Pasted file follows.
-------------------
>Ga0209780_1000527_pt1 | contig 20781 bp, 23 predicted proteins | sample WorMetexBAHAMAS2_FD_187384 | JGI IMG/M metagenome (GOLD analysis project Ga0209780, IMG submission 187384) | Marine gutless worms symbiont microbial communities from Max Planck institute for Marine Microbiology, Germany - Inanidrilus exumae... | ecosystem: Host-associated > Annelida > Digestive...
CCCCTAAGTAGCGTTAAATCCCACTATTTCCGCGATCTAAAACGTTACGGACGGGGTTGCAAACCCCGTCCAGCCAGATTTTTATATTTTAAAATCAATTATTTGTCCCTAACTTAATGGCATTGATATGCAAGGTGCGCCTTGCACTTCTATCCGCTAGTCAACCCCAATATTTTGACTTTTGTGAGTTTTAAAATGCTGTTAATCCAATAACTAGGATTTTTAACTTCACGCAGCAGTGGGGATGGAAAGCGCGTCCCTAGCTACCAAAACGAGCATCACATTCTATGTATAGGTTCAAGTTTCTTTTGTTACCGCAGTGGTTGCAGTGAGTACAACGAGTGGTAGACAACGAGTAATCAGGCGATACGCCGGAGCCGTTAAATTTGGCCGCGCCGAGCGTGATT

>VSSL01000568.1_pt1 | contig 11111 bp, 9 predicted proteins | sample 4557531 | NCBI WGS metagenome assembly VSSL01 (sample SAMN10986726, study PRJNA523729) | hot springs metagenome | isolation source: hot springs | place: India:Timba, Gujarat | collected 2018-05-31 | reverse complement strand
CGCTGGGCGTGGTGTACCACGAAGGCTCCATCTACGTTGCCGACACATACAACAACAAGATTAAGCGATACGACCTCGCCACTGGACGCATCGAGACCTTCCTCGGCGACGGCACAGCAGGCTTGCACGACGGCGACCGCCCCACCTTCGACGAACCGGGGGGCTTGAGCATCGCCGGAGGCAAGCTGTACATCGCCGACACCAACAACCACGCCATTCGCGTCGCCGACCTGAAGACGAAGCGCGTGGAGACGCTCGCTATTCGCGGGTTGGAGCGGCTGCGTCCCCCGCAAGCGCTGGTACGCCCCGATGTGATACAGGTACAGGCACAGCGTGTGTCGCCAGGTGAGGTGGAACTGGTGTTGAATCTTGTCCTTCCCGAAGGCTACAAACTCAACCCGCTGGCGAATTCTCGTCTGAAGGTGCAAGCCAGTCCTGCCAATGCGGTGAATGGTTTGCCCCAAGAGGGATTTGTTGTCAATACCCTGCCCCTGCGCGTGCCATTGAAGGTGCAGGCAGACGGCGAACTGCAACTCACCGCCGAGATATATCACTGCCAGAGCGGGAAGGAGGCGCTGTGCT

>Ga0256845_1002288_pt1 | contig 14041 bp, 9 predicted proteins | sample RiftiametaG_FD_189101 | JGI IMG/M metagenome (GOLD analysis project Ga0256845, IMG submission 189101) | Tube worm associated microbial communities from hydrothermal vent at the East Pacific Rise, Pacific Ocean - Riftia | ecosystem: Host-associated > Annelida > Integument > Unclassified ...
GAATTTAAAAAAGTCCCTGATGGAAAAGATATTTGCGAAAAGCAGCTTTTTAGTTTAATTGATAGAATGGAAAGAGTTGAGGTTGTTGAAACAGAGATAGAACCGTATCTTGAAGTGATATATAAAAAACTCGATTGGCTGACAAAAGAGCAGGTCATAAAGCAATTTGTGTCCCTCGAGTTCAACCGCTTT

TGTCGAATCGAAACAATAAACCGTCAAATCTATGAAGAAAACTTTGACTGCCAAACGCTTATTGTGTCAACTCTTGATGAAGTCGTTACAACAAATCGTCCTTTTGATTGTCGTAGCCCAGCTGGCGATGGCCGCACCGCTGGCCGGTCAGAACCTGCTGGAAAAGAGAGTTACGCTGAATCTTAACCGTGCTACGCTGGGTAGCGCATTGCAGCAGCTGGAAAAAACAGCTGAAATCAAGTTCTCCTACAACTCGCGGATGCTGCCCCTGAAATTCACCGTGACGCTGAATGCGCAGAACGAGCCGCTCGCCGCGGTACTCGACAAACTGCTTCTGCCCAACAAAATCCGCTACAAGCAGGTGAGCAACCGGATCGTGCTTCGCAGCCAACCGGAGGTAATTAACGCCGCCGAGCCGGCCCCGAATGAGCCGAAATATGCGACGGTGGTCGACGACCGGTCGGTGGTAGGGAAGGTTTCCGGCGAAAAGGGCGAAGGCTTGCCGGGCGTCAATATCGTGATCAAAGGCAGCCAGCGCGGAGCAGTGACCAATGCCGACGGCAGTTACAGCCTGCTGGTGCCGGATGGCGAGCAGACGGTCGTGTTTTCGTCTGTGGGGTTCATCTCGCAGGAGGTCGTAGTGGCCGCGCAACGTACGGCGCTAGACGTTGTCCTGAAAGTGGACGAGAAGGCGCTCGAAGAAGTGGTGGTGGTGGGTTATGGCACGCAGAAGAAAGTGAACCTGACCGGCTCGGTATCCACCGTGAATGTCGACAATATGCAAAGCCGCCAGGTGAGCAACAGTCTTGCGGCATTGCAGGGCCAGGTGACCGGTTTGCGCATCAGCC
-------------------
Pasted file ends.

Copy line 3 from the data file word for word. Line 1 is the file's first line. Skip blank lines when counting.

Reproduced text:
>VSSL01000568.1_pt1 | contig 11111 bp, 9 predicted proteins | sample 4557531 | NCBI WGS metagenome assembly VSSL01 (sample SAMN10986726, study PRJNA523729) | hot springs metagenome | isolation source: hot springs | place: India:Timba, Gujarat | collected 2018-05-31 | reverse complement strand